Pediatrics

Intranasal ketamine for procedural sedation in children: An open-label multicenter clinical trial

a b s t r a c t

Introduction: There are limited options for pain and distress management in children undergoing minor proce- dures, without the burden of an intravenous line insertion. Prior to this study, we conducted a dose-escalation study and identified 6 mg/kg as a potentially optimal initial dose of Intranasal ketamine.

Objective: To assess the efficacy and safety of intranasal ketamine at a dose of 6 mg/kg for procedural sedation to

repair lacerations with sutures in children in the emergency department.

Methods: We conducted a single-arm, open-label multicenter clinical trial for intranasal ketamine for laceration repair with sutures in children aged 1 to 12 years. A convenience sample of 30 patients received 6 mg/kg of in- tranasal ketamine for their procedural sedation. The primary outcome was the proportion (95% CI) of patients who achieved an effective procedural sedation.

Results: We recruited 30 patients from April 2018 to December 2019 in two pediatric emergency departments in Canada. Lacerations repaired were mostly facial in 21(70%) patients and longer than 2 cm in 20 (67%) patients. Sedation was effective in 18/30 (60% [95% CI 45, 80]) children and was suboptimal in 5 (17%) patients but pro- cedure was completed in them with minimal difficulties. Sedation was poor in the remaining 7 (23%) patients, with 3 (10%) of them required additional Sedative agents. No serious adverse events were reported.

Conclusions: Using a single dose of 6 mg/kg of intranasal Ketamine for laceration repair led to successful sedation in 60% of patients according to our a priori definition. An additional 17% of patients were considered suboptimal, but their procedure was still completed with minimal difficulty.

Clinical trial registration: ClinicalTrials.gov (NCT03053947).

(C) 2023 Published by Elsevier Inc.

  1. Introduction

Pain and distress management is an important component of the care of injured children undergoing minor surgical procedures, such as those with a laceration requiring sutures [1]. It is also a key component for patient and family satisfaction [2]. For some children, nonpharmacological strategies as well as Topical anesthetic can be

Abbreviations: ED, Emergency department; IV, intravenous; INMAD, Intranasal mucosal atomization device; BRT, Behaviour/Response to Treatment rating scale; RSS, Ramsay Sedation Scale; FLACC, Face Legs Activity Cry Consolability; FPS-R, Faces Pain Scale Revised; OSBD-R, Observation Scale of Behavioral Distress- Revised; UMSS, University of Michigan sedation scale; IQR, interquartile ranges.

* Corresponding author at: CHU Sainte Justine, Department of Pediatric Emergency Medicine, 3175 Chemin de la Cote-Sainte-Catherine, Montreal, QC H3T 1C5, Canada.

E-mail address: [email protected] (S. Rached-d’Astous).

sufficient to treat pain and distress related to their laceration repair in the emergency department (ED). However, for younger or particularly distressed children, sedation is often required to facilitate the procedure [3]. In an effort to avoid additional pain and distress caused by intrave- nous (IV) insertion in children which frequently requires several at- tempts [4,5], the intranasal route of medication administration gained popularity in recent years. It is painless for the patient, is simple and rapid to administer by the healthcare provider and requires minimal training and expertise [6,7]. Safe and effective procedural sedation using the intranasal route can significantly improve the care of children in the ED. Intranasal ketamine may be an ideal single agent, as it is also the most commonly used IV procedural sedation medication in children in the ED, [8] with the least associated serious adverse events [9].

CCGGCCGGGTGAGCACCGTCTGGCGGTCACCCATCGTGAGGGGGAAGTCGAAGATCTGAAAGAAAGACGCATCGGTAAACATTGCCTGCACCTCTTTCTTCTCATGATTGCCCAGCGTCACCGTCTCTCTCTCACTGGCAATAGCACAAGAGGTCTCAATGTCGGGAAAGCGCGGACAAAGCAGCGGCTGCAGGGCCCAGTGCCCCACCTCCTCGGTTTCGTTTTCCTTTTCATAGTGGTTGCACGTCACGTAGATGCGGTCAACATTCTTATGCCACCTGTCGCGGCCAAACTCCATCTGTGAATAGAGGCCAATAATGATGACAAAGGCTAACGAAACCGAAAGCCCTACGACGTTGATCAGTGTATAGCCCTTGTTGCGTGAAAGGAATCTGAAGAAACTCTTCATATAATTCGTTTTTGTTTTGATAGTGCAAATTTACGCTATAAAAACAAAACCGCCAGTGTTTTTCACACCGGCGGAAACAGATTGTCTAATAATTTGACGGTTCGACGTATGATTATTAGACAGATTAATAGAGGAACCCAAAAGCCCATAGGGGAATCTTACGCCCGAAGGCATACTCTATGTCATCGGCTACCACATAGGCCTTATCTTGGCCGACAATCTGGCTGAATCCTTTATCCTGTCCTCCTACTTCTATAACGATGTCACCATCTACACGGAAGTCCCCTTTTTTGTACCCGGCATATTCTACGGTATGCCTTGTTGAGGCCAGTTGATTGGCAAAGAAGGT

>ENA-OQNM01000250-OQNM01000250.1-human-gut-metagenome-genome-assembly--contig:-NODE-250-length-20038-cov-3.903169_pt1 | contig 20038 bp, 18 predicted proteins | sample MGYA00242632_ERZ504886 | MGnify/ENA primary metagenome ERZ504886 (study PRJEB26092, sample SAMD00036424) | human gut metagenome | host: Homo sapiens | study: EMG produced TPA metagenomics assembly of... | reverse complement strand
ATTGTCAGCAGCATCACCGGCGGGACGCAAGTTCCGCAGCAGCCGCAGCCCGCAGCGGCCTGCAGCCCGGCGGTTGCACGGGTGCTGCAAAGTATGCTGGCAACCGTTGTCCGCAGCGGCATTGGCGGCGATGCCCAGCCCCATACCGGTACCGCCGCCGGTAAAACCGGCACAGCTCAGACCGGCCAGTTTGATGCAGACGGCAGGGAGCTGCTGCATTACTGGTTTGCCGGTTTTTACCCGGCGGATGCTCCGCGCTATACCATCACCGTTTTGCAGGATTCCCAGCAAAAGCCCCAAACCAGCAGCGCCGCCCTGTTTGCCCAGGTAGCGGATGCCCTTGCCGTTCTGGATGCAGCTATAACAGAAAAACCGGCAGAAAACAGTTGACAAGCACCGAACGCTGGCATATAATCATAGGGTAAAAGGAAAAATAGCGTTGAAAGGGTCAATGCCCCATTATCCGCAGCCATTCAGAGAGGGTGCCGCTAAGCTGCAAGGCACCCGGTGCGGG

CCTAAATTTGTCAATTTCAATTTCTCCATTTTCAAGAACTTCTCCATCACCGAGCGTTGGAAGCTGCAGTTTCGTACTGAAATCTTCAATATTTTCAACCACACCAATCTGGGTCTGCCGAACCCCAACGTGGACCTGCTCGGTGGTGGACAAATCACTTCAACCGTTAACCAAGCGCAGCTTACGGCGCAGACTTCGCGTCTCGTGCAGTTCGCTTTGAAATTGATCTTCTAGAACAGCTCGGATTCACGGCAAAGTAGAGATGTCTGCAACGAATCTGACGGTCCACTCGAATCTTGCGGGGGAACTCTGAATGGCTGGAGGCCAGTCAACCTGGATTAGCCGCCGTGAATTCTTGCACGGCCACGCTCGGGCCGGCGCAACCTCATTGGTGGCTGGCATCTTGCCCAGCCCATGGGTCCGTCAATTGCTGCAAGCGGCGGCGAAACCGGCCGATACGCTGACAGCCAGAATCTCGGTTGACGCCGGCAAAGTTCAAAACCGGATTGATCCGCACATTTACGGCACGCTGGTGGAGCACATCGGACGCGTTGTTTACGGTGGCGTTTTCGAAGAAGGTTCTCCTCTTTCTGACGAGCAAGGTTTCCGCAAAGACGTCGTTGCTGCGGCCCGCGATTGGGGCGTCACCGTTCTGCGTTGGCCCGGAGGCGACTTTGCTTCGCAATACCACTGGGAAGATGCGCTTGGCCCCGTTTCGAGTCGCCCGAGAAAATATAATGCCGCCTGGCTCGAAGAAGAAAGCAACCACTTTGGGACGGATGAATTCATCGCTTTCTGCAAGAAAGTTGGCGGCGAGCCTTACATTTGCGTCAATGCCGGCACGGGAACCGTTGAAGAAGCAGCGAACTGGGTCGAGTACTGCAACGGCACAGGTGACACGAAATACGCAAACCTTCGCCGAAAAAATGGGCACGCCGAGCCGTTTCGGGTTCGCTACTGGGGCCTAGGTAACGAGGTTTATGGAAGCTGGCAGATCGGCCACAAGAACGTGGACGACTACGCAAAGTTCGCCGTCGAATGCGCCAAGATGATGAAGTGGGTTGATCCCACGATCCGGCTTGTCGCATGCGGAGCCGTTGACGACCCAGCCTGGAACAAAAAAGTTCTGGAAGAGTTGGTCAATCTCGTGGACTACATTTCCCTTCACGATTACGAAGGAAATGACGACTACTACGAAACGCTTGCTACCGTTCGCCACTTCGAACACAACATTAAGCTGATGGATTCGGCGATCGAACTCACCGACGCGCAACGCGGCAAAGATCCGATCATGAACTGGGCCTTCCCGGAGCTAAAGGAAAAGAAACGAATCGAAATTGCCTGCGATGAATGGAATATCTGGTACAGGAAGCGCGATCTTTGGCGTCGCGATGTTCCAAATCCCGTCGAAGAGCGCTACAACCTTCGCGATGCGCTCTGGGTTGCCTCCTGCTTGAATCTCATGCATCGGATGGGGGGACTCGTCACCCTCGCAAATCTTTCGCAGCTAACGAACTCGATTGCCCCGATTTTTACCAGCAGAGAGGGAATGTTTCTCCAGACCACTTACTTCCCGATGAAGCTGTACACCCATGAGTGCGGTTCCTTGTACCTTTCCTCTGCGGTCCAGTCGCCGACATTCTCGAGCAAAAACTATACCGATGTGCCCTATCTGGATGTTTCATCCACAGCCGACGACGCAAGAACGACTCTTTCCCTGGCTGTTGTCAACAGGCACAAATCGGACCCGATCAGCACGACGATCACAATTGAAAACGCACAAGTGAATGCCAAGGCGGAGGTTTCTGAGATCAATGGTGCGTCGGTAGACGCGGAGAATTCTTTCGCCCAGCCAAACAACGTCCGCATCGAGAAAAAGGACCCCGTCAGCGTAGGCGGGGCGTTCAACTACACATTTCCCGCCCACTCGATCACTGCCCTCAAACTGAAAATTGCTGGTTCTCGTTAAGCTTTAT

In 2017, the evidence for the use of intranasal ketamine in children has been summarized in a systematic review [10] with a Dose range

https://doi.org/10.1016/j.ajem.2023.01.046 0735-6757/(C) 2023 Published by Elsevier Inc.

studied between 3 and 9 mg/kg. In most included studies intranasal ke- tamine was used for Dental procedures, at doses of 5-6 mg/kg, with se- dation reported to be effective between 67% and 94% of the time, without serious adverse events [11-13]. In 2019, Guthrie et al. published a retrospective study of ED patients who received repeated dose of in- tranasal ketamine for up to 2 to 6.5 mg/kg for varioUS procedures [14]. They concluded that intranasal ketamine was effective and safe, but that further studies are needed to determine optimal dosing [14]. Prior to this study, we conducted a dose-escalation clinical trial [15] of intranasal ketamine for a dose ranging from a 3 to 9 mg/kg in children undergoing laceration repair in the ED. We identified 6 mg/kg as the optimal dose from the escalation procedure. The objective of the present study was to assess the efficacy and safety of a 6 mg/kg dose of intrana- sal ketamine for procedural sedation in children aged 1 to 12 years undergoing repair laceration with sutures in the ED.

  1. Methods
    1. Study setting and protocol